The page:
Mothers on the Margins: perinatal mental health support for women at risk of losing custody of their infants
Mothers with mental health diagnoses are more likely than other mothers to find themselves in contact with child protection services. Contact with children’s social services often happens during pregnancy or postnatally, with infants under one the most common age group to be brought to court in childcare proceedings. Their mothers may also face issues such as poverty, lack of social support, and sometimes domestic violence or substance use. When social services become involved, it can put more pressure on mothers’ mental health, causing difficulties to spiral.
Having a baby is a big transition, but it can also be a ‘window of opportunity’ to offer support to families facing difficulties. However, practitioners say they find it hard to engage with families at risk of custody loss and lack guidance on this. Mothers with infants involved with the child protection system say they are less satisfied with their care and have more needs left unmet than other mothers. Those who lose custody describe this as a time of acute crisis but struggle to get therapeutic support.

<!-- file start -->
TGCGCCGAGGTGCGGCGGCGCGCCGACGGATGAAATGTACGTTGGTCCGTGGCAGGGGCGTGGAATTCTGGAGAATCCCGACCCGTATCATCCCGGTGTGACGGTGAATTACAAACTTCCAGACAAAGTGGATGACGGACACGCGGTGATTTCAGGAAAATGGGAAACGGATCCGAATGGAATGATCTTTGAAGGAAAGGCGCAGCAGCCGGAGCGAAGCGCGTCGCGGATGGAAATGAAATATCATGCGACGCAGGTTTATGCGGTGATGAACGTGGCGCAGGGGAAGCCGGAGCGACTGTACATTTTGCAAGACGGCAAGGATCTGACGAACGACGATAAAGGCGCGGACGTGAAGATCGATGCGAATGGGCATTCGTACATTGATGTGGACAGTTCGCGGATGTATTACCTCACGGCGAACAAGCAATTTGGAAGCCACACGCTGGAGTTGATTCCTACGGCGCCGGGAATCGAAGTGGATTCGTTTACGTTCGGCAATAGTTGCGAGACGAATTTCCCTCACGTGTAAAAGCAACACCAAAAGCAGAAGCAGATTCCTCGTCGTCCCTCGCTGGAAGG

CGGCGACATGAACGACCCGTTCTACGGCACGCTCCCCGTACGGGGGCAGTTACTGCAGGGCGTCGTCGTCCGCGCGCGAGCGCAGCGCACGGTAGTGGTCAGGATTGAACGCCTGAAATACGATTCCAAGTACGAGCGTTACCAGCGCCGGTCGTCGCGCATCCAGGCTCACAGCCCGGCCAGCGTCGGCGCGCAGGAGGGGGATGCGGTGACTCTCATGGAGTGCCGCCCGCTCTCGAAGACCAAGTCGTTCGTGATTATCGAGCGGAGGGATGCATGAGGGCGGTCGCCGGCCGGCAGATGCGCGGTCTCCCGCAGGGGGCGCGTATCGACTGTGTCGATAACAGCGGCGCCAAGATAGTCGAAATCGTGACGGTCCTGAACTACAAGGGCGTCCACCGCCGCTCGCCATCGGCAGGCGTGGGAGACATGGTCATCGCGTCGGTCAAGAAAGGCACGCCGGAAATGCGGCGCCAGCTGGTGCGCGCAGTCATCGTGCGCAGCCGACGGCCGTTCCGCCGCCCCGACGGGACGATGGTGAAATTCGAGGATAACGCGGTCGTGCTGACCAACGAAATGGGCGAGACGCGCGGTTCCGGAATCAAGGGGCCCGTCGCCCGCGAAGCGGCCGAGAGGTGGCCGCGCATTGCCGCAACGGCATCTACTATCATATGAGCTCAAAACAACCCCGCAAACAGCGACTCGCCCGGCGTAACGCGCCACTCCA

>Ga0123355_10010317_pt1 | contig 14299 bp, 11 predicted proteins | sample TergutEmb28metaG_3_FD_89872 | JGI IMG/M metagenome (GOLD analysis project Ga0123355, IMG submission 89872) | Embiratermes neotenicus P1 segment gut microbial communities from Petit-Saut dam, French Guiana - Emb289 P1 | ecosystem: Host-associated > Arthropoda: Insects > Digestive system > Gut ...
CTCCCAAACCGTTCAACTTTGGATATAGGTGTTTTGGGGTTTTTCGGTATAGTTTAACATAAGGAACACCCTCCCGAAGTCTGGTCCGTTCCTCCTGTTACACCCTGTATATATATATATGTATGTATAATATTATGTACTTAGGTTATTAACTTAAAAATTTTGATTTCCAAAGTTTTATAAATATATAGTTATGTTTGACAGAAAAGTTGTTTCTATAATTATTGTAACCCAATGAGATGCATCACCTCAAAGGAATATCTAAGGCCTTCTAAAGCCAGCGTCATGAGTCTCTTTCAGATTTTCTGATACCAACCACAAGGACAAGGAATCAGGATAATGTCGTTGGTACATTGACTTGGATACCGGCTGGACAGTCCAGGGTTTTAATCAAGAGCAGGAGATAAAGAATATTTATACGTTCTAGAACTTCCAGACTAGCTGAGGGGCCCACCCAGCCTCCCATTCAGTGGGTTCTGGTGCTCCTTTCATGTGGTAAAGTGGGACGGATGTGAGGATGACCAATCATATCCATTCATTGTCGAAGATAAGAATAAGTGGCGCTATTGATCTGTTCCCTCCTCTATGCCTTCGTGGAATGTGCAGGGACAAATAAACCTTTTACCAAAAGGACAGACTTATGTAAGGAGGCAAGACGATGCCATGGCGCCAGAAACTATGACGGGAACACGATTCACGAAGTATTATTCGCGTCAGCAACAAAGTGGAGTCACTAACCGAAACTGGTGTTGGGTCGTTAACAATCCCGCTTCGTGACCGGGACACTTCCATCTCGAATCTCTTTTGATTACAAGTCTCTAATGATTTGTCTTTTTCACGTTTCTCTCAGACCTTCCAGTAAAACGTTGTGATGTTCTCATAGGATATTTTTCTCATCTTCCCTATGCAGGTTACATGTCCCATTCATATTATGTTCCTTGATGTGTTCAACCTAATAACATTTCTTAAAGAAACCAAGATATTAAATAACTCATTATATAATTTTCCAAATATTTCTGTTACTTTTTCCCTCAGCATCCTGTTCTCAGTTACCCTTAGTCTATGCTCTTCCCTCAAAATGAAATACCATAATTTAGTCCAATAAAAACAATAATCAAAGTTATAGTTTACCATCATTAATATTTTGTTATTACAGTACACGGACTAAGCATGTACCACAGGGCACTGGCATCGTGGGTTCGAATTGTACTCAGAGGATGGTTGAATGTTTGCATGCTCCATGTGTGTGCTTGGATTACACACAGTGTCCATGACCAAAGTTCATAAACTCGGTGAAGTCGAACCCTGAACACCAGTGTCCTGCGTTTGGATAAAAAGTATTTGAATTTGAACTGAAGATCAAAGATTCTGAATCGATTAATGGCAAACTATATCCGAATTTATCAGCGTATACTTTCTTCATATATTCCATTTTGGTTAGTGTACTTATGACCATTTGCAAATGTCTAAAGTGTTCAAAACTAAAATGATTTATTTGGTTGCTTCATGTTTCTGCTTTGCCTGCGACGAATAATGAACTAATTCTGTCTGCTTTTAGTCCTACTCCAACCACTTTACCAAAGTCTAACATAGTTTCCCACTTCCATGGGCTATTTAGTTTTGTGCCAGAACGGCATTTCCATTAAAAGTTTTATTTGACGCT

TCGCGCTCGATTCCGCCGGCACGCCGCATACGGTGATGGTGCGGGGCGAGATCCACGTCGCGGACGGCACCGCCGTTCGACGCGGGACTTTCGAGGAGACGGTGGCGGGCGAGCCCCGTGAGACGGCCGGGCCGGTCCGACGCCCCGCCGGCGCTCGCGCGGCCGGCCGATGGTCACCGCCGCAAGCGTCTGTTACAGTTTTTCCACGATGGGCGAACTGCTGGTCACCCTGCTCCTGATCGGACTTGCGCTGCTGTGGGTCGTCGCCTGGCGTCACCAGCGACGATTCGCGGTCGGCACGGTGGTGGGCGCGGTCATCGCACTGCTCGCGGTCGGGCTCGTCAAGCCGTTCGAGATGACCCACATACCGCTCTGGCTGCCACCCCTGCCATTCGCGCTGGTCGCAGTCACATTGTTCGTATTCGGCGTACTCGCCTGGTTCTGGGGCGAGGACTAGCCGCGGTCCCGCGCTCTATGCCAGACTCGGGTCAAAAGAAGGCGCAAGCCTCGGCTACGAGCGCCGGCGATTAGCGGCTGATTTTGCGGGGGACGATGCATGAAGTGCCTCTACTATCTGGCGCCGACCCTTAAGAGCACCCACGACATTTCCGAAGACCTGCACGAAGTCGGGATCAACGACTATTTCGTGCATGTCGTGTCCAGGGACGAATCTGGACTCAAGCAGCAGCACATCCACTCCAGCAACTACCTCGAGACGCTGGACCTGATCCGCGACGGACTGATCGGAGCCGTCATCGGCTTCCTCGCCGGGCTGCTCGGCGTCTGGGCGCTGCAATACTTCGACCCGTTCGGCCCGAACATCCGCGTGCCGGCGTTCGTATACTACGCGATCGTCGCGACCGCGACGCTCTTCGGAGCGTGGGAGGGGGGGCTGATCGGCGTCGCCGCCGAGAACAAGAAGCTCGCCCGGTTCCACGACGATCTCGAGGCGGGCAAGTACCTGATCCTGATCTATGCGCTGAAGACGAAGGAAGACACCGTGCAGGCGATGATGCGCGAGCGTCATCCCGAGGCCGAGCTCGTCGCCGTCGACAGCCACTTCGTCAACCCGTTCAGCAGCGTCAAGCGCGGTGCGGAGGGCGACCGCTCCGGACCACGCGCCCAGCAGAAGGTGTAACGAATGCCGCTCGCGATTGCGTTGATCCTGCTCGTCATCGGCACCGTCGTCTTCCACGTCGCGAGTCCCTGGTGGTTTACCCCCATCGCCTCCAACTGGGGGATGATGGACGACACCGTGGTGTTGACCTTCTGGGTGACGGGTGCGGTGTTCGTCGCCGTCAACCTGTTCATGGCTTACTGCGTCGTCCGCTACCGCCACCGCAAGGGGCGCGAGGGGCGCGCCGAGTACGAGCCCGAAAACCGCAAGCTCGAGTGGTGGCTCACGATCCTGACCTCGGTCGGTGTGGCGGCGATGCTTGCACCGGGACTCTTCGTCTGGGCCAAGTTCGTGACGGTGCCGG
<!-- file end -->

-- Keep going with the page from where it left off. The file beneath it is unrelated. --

This novel study will use quantitative and qualitative methods and co-design to explore these families’ experiences further and identify how mental health services can support them better.
The overarching aim of this project is to identify ways to improve the provision of perinatal mental health services for mothers at risk of custody loss, both to help meet their needs and support mother-infant dyads.
The research will explore mothers’ characteristics, needs and service use experiences, including how their needs are understood and framed in this context, what influences their engagement with services, how different needs may cluster together, and how this can affect outcomes. The project will produce creative resources designed to amplify the voice(s) of this population and support practitioners working in this area.
Funding Body: NIHR Maudsley Biomedical Research Centre
Period: February 2024 - February 2029